Elderberries

The elderberry is in the honeysuckle family, and the cooked berries offer a long list of health benefits. Ripe elderberries range in color between black, blue-black and red. The black and blue-black berry varietals are more common in the Northern Hemisphere, although some (more commonly red) varietals grow in the Southern Hemisphere.

Syrups and extracts are the most common usages for elderberries, although the whole berries are sometimes baked in pies or made into jellies and relishes. St-Germain is one of a handful of liqueurs made with the elderflower. Elderberries cannot be consumed without cooking, as they are poisonous.

Elderberries make an excellent dietary supplement, being useful for treating minor diseases such as the flu, constipation, and colds. They offer a rich source for Vitamin C (one serving provides 43% of the Daily Value), with moderate amounts of iron and Vitamin B6. Amino acids, carotenoids, and the powerful antioxidant anthocyanins are additional nutrients in elderberries. They have a higher content of flavonoids than the superfruits blueberries, cranberries, blackberries and goji berries. Elderberries offer natural laxative (mild), diaphoretic and diuretic capabilities as well.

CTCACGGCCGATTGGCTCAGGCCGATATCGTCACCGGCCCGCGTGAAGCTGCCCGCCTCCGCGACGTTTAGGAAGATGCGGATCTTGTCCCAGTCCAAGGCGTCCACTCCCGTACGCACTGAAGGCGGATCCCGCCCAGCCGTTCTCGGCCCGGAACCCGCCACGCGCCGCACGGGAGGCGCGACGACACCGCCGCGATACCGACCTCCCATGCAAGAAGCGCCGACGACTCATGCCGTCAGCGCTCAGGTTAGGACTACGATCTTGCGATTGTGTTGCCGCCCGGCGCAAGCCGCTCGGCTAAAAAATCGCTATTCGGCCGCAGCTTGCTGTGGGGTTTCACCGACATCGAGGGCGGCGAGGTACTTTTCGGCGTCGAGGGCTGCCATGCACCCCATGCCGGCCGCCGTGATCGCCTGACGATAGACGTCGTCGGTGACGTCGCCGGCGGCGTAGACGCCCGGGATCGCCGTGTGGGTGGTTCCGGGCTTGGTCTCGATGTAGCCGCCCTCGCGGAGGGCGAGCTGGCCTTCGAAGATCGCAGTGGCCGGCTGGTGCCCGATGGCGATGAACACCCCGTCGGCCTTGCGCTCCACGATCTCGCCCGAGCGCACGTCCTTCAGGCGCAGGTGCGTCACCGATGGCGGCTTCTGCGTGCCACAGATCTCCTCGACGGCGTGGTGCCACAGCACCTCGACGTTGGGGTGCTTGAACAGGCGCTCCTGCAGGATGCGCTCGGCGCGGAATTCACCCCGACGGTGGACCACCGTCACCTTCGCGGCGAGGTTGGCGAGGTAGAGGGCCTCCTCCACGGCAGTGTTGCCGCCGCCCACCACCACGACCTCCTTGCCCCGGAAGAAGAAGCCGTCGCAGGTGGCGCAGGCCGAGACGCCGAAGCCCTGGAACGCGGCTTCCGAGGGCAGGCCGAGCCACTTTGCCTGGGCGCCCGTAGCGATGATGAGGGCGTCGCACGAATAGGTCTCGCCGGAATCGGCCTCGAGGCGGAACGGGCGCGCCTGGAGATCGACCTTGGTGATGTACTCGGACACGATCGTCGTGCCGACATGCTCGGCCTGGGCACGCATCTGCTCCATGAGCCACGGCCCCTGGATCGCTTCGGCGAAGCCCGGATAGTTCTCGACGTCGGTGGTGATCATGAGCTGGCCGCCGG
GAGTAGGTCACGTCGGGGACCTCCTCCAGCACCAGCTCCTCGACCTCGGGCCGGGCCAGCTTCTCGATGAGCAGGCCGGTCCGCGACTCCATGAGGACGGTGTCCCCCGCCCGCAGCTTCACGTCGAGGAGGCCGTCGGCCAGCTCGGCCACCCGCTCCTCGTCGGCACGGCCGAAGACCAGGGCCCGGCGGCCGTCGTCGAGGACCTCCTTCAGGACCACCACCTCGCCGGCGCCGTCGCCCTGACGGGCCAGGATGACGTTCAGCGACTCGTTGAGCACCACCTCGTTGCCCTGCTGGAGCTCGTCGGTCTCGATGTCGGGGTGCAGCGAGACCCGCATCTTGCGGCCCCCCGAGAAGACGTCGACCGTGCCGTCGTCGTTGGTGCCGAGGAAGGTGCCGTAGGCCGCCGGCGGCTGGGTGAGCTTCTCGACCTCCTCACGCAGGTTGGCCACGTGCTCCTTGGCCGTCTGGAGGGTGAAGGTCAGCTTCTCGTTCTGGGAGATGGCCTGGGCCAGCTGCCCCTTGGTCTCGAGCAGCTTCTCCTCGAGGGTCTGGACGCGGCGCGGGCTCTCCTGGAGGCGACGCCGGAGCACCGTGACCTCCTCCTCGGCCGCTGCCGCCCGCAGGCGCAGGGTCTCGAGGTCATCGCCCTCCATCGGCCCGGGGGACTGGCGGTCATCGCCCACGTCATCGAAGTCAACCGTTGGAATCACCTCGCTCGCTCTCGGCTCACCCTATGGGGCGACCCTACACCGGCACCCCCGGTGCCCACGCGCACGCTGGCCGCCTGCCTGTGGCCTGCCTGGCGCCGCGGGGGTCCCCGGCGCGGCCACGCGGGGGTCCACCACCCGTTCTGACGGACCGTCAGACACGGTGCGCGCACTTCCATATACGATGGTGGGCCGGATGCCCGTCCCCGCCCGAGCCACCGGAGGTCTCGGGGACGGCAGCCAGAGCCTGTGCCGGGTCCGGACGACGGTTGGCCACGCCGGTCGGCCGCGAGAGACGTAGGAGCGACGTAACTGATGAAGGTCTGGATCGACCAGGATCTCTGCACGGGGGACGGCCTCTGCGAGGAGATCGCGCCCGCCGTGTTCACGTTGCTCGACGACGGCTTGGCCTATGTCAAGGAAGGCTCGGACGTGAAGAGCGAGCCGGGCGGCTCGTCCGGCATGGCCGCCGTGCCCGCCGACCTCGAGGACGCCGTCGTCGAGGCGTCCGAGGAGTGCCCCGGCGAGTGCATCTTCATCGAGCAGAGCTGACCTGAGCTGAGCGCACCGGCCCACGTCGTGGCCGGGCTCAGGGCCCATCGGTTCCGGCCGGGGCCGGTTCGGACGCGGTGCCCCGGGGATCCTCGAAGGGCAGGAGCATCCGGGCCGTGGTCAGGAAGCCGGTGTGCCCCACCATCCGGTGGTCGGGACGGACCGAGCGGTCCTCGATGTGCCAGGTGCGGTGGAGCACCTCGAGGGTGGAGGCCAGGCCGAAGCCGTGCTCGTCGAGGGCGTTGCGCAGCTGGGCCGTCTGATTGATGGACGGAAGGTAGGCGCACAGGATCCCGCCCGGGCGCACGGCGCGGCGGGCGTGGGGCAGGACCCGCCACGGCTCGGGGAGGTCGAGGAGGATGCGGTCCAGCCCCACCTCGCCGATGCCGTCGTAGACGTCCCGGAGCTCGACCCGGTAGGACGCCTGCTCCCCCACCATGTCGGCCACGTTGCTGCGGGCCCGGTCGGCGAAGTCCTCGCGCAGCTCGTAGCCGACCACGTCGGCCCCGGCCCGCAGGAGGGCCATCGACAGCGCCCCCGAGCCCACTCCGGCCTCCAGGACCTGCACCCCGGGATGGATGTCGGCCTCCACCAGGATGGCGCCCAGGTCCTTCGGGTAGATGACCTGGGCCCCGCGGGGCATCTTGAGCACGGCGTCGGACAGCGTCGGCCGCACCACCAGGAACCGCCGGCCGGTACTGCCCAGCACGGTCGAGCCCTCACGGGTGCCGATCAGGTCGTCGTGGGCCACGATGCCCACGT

The most notable health benefits of consuming elderberries are that they:

  • Treat rheumatism and reduces inflammation
  • Lower cholesterol and blood sugar
  • Improve vision
  • Offer a natural remedy for sinus infections
  • Stimulate the immune system
  • Enhance cardiovascular health
  • Reduce symptoms of asthma
  • Prevent viral infections
  • Promote energy, reducing the effects of chronic fatigue
  • Support treatments for cancer and AIDS
  • Encourage healthy skin
  • Ease allergy symptoms
Elderberries growing on a branch
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